After so few references or touchstones to the broader “Star Wars” universe in the first arc, there are enough for those three episodes packed into this one.
First, you’ll notice Cassian talking about serving two years in the mud on Mimban. That could very well place him on the muddy planet of Mimban at the same as Han Solo and Chewbacca during the events of “Solo: A Star Wars Story.”
We also learn in that same scene that Luthen Rael drives a Fondor Haulcraft, which is important because of where it came. Fondor is an important shipyard in the “Star Wars” canon and a major battle was fought there in the recent “Battlefront II” video game. Fondor was where Darth Vader’s Super Star Destroyer Executor was built, at least in the Legends canon. In the current canon, it was first mentioned in James Luceno’s novel “Tarkin.” Fondor is also deeply connected to Palpatine’s Nero Decree, Operation: Cinder.
When Luthen Rael offers Cassian some collateral for taking this job, he offers him his Kuati Signet, tied to the Rakatan Invaders. In the Legends canon, the Rakatan were the first beings to develop hyperspace travel and cruised the galaxy, invading planets and conquering them in their name, much like the British Empire.
As the scene shifts to the Imperial Security Bureau, there are many stories and planets that are hinted at. Ryloth is mentioned, and this is a planet that has always bucked the authority and fascism of their oppressors. During the Clone Wars, the Free Ryloth movement worked against the Separatists occupying their planet and were loathe to accept the Republic, but when the Republic transformed into the Empire, they led a freedom movement then, too. Led largely by Cham Syndulla, among others, this movement seems to be under intense scrutiny from the ISB. For more about that story, read Paul S. Kemp’s thrilling novel “Lords of the Sith,” where those very same freedom fighters attempt to assassinate Darth Vader and Emperor Palpatine at the same time (and nearly succeed.) They also mention Arvala-6, which seems logical to be in the same system as Arvala-7, where the Mandalorian first met Grogu.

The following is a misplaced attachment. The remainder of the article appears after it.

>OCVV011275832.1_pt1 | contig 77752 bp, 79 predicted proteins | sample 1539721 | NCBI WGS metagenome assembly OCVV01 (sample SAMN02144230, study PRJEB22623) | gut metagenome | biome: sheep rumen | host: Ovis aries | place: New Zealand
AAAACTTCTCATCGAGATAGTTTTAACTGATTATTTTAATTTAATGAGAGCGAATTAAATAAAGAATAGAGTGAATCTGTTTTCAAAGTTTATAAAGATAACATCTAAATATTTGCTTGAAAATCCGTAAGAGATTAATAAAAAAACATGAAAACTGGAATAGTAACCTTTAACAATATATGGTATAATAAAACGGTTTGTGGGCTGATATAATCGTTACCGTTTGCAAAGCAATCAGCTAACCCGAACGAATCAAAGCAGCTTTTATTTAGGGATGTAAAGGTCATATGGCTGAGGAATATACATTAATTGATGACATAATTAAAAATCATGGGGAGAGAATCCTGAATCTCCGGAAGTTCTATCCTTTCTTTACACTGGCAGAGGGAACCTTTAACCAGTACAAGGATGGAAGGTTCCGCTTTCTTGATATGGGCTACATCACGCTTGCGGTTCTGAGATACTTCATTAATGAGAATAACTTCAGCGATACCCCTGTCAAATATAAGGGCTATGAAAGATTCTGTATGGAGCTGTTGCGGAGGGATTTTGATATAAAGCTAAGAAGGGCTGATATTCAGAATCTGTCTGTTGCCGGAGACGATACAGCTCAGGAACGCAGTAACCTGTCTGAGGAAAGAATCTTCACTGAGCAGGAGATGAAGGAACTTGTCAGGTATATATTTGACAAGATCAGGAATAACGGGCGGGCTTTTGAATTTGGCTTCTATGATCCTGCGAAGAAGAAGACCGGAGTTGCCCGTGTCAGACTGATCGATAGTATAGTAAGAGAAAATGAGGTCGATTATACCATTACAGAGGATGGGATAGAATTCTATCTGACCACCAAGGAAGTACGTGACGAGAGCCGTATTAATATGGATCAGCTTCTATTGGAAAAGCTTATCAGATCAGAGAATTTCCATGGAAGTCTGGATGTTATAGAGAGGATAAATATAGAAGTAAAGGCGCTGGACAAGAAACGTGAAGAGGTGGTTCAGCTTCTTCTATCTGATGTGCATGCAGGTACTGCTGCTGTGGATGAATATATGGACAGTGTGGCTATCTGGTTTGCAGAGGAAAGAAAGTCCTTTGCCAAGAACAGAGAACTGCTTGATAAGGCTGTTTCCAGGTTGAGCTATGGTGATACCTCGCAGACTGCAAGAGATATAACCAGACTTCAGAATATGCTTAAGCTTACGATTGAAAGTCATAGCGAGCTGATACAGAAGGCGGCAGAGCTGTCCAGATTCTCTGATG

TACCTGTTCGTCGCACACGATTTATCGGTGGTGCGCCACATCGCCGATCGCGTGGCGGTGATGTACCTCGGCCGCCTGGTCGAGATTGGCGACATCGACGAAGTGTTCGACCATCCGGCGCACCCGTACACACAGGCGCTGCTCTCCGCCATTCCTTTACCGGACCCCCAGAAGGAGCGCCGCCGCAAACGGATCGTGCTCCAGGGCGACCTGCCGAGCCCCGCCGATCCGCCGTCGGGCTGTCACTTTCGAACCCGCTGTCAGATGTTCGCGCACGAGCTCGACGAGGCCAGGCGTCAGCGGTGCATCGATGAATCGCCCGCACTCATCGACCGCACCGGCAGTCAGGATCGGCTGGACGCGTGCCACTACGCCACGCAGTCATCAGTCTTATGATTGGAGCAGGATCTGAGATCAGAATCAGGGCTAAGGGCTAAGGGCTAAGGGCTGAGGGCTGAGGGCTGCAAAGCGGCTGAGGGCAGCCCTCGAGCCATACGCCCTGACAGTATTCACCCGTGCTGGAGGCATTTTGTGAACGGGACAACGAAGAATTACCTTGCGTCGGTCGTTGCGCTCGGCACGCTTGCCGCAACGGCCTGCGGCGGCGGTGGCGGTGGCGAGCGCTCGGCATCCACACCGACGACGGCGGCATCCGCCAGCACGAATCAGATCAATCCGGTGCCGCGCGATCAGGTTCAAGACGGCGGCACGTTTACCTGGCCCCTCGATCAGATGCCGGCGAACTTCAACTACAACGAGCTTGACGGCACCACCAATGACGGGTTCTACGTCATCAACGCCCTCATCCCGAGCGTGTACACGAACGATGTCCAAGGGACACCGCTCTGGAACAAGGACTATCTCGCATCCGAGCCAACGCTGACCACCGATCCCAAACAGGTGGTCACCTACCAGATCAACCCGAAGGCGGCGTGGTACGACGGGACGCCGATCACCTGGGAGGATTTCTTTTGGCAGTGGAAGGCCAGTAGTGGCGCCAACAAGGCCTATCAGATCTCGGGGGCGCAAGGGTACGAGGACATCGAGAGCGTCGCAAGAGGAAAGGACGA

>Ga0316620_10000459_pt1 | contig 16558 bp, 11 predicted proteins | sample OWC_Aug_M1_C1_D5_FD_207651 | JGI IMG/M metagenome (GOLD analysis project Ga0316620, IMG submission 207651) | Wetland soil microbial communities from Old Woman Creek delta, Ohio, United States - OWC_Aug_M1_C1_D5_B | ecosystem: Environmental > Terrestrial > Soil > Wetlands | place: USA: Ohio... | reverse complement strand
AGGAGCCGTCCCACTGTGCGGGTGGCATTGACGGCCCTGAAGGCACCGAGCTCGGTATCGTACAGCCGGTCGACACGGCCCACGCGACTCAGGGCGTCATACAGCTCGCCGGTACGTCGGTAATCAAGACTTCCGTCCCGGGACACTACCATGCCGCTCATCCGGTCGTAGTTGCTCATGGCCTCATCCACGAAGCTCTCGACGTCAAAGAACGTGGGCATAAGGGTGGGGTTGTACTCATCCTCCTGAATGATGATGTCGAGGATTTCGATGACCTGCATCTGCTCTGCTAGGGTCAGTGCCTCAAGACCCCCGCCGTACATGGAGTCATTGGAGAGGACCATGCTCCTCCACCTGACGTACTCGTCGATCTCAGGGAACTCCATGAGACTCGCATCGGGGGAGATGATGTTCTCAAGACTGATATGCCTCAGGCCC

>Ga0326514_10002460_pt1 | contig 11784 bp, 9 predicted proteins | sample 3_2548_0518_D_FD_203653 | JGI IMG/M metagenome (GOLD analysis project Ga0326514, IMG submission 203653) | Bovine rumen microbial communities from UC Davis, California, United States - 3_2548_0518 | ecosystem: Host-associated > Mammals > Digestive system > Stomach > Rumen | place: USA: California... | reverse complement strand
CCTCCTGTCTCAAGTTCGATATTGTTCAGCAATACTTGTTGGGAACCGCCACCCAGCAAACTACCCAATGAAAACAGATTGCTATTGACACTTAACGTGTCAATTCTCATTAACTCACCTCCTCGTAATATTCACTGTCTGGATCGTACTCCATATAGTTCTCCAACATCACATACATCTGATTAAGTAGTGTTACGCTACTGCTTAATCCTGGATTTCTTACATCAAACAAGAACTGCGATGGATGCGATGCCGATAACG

Another interesting thing spoken of during the briefing was the tracking of construction material heading to Scarif. Scarif, as we all know, is the site of the first decisive battle won by the Rebels as dramatized in “Rogue One”, but what goes unsaid here in this scene is that those construction materials are heading toward Scarif to complete construction of the Death Star, which had moved from Geonosis to Scarif in its final years. To read more about the story going on in the background that the ISB has no complete picture of, read James Luceno’s “Tarkin” and “Catalyst”, as both help paint that picture in the best ways.
It seems as though James Luceno’s novels were all well read in preparation for “Andor,” as another planet he mentioned in his Legends book “Darth Plaugeis” was name-dropped as well. Sev Tok first appeared in the old West End Games supplement “Star Wars Adventure Journal” in a story about sentient droids taking over a ship and only came up again with Luceno’s work in passing.
Perhaps the most interesting and jaw-dropping name drops happen in that scene between Mon Mothma and her husband when they discuss their dinner guests. Ars Dangor is one of them, and is one of Palpatine’s chief advisors. There is a long history of the character, but he first appeared in the canon in a confirmed way in James Luceno’s “Tarkin. He may or may not have been one of Palpatine’s advisors seen in “Return of the Jedi.” The other is Sly Moore, Palpatine’s chief of staff, scene first in “Revenge of the Sith.” It is she who vacates her seat to allow Anakin to sit down to let Palpatine spin his tales of Darth Plagueis to Anakin. She also appears at his side when he declares himself Emperor. Ordinarily, these name-drops would feel like Easter Eggs, but the menacing nature of Palpatine’s inner circle infiltrating Mon Mothma’s own home adds to the feeling of claustrophobia she must feel trying to fight for what is good and right in the galaxy.